9. Touch Sensitive - “Veronica”

The neon-streaked days of roller rinks and turtlenecks, leg warmers and popped polo collars have come and gone, but you wouldn't think so listening to Michael "Touch Sensitive" Di Francesco's dazzling debut Visions. The Sydney-based DJ/producer's long-awaited LP and its lead single "Lay Down", which shot to the top of the Hype Machine charts, are as retro-gazing as they are distinctly modern, with nods to everything from nu disco to slo-mo house.

Featuring a sample lifted from 90s DJ and producer Paul Johnson's "So Much (So Much Mix)," the New Jack-kissed "Veronica" owns the dance floor. While the conversational interplay between the sexed-up couple is anything but profound, there is no denying its charms, however laughably awkward. While not everything on Visions is as instantly arresting, it is a testament to Di Francesco's talents that everything old sounds so damn fresh again.

8. Gourmet - “Delicious”

Neither Gourmet's defiantly eccentric, nine-track debut Cashmere, nor its subsequent singles, "There You Go" or "Yellow" gave any indication that the South African purveyor of "spaghetti pop" would drop one of the year's sassiest club tracks, but there you have it. The Cape Town-based artist, part of oil-slick, independent label 1991's diminutive roster, flagrantly disregards expectation on his latest outing, channeling the Scissor Sisters at their most gloriously bitchy best, Ratchet-era Shamir, and the shimmering dance-pop of UK singer-producer Joe Flory, aka Amateur Best.

With an amusingly detached delivery that rivals Ben Stein's droning roll call in Ferris Bueller's Day Off , he sings "I just want to dance, and fuck, and fly, and try, and fail, and try again…hold up," against a squelchy bass line and stabbing synths. When the percussive noise of what sounds like a triangle dinner bell appears within the mix, one can't help but think that Gourmet is simply winking at his audience, as if to say, "dinner is served."

7. Pouvoir Magique - “Chalawan”

Like a psychoactive ayahuasca brew, the intoxicating "shamanic techno" of Parisian duo Pouvoir Magique's LP Disparition, is an exhilarating trip into unfamiliar territory. Formed in November of 2011, "Magic Power" is the musical project of Clément Vincent and Bertrand Cerruti, who over the years, have cleverly merged several millennia of songs from around the world with 21st-century beats and widescreen electro textures. Lest ye be worried, this is anything but Deep Forest.

In the spring of 2013, Pouvoir Magique co-founded the "Mawimbi" collective, a project designed to unite African musical heritage with contemporary soundscapes, and released two EPs. Within days of launching their label Musiques de Sphères, the duo's studio was burglarized and a hard drive with six years of painstakingly curated material had vanished. After tracking down demos they shared with friends before their final stages of completion, Clément and Bertrand reconstructed an album of 12 tracks.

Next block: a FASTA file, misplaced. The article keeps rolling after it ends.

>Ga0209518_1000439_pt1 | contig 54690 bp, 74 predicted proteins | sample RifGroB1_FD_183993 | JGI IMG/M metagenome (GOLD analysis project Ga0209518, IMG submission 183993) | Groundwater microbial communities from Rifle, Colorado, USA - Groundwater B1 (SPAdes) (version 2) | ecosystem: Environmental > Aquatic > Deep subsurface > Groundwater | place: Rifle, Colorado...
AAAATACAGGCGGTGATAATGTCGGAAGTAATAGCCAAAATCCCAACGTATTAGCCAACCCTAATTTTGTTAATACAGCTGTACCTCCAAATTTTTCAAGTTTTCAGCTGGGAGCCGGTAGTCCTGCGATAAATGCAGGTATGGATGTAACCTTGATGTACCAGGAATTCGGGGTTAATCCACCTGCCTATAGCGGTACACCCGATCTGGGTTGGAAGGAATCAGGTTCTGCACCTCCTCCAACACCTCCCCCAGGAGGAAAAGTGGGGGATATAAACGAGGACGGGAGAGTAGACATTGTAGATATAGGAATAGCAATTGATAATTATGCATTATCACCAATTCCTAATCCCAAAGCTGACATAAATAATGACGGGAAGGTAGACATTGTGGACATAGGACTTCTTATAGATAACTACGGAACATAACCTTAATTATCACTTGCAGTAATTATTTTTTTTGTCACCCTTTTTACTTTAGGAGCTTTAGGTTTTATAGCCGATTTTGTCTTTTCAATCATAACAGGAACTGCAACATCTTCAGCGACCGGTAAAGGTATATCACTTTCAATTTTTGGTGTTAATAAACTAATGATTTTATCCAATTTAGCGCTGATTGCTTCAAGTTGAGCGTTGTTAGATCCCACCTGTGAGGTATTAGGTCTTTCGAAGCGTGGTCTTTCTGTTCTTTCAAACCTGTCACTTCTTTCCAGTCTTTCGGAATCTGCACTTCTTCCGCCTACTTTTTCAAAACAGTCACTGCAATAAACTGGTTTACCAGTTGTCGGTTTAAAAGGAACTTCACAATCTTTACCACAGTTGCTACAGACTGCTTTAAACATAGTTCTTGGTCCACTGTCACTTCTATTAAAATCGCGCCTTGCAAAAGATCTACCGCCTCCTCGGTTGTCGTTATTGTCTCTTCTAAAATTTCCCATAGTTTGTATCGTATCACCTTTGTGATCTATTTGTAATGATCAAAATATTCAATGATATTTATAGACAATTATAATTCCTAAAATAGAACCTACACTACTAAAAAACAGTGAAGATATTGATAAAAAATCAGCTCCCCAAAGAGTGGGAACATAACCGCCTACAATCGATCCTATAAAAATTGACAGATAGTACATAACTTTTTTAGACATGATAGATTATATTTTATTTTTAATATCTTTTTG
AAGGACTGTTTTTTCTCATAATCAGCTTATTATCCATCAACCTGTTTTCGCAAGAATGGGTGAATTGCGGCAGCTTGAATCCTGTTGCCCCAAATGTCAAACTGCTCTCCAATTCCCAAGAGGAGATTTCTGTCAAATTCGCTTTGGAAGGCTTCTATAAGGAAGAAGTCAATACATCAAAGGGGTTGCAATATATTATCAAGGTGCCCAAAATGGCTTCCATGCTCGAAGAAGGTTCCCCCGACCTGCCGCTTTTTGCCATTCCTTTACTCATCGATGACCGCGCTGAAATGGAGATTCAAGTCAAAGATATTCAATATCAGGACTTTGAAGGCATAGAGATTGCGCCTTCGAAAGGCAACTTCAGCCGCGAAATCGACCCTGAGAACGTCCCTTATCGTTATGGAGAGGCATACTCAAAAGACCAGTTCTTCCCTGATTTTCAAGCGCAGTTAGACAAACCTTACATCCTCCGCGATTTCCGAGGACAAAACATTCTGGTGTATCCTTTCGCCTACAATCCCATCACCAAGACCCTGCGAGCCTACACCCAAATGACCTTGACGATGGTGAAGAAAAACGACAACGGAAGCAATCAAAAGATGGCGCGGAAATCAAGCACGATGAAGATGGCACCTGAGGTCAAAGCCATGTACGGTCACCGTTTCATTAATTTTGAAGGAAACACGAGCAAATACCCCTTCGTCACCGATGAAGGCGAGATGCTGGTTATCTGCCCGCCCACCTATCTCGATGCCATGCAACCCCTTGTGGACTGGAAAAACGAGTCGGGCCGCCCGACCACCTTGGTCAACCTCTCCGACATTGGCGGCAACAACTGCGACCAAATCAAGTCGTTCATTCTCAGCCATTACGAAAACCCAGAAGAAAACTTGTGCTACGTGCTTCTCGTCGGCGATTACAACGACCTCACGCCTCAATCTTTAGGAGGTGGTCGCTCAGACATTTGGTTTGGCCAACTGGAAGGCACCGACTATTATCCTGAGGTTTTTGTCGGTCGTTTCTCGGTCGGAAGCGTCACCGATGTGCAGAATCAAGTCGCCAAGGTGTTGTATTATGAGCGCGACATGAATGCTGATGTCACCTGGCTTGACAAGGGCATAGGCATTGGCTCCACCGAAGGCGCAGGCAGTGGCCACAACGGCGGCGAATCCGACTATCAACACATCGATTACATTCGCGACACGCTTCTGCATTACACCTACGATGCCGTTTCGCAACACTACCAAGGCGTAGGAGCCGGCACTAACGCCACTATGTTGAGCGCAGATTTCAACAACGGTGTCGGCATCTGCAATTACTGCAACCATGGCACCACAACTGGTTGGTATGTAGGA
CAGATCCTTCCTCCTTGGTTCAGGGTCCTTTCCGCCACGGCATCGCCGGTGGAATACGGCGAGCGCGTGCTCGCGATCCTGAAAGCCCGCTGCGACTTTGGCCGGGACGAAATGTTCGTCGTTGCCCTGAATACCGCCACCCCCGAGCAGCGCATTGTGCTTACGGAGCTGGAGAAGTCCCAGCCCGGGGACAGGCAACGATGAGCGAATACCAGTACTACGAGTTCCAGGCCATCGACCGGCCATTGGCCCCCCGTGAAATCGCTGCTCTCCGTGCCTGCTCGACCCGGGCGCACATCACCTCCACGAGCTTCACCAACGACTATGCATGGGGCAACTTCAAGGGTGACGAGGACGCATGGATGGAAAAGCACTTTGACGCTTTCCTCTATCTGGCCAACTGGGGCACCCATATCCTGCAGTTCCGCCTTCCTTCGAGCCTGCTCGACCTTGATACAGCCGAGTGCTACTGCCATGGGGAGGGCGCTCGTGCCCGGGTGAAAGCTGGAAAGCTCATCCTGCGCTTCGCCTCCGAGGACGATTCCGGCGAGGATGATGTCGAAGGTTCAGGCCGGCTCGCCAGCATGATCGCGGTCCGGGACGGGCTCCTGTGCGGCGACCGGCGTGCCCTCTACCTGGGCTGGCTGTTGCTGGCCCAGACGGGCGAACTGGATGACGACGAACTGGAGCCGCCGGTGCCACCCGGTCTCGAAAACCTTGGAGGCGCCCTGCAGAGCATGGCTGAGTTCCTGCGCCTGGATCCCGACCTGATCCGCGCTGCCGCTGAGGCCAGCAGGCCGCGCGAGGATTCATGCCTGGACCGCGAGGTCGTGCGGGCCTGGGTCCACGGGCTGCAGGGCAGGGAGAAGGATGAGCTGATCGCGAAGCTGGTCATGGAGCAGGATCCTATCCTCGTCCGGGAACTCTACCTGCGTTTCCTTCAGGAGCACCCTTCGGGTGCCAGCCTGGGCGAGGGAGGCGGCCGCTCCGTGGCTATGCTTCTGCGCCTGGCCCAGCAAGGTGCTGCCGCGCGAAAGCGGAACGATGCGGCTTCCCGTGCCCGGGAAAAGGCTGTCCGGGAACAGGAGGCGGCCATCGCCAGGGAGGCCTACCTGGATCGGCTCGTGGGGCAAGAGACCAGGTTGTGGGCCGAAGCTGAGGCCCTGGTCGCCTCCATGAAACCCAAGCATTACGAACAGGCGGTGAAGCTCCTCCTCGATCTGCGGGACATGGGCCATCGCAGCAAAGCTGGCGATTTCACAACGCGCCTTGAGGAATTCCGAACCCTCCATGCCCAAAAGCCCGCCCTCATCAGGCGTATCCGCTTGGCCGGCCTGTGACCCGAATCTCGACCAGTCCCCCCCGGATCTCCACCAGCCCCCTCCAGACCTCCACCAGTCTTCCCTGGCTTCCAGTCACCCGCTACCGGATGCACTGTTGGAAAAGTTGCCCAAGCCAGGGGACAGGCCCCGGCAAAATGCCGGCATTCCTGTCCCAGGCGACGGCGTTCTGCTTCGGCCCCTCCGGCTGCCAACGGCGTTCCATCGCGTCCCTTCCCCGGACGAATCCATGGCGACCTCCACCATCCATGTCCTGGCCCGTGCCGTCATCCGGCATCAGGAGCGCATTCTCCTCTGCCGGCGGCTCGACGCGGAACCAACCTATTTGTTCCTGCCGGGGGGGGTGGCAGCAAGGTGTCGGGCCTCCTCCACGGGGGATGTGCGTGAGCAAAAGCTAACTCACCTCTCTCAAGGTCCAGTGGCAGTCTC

Unfinished though they might be, each song is a marvelous thing to behold. Their stunning 2016 single "Eclipse," with its cinematic video, might have been one of the most immediate songs on the record, but it's the pulsing "Chalawan," with its guttural howls, fluttering flute-like passages, and driving, hypnotic beats that truly mesmerizes.

6. Purple Disco Machine - “Body Funk” & “Devil In Me” (TIE)

Whenever a bevy of guest artists appears on a debut record, it's often best to approach the project with caution. 85% of the time, the collaborative partners either overshadow the proceedings or detract from the vision of the musician whose name is emblazoned across the top of the LP. There are, however, pleasant exceptions to the rule and Tino Piontek's Soulmatic is one of the year's most delightfully cohesive offerings. The Dresden-born Deep Funk innovator, aka Purple Disco Machine, has risen to international status since 2009, releasing one spectacular track and remix after another. It should go without saying that this long-awaited collection, featuring everyone from Kool Keith to Faithless and Boris D'lugosch, is ripe with memorable highlights.

The saucy, soaring "Mistress" shines a spotlight on the stellar pipes of "UK soul hurricane" Hannah Williams. While it might be a crowning moment within the set, its the strutting discofied "Body Funk", and the album's first single, "Devil In Me", that linger long after the record has stopped spinning. The former track with its camptastic fusion of '80s Sylvester gone 1940s military march, and the latter anthem, a soulful stunner that samples the 1968 Stax hit "Private Number", and features the vocal talents of Duane Harden and Joe Killington, feels like an unearthed classic. Without a doubt, the German DJ's debut is one of the best dance records of the year.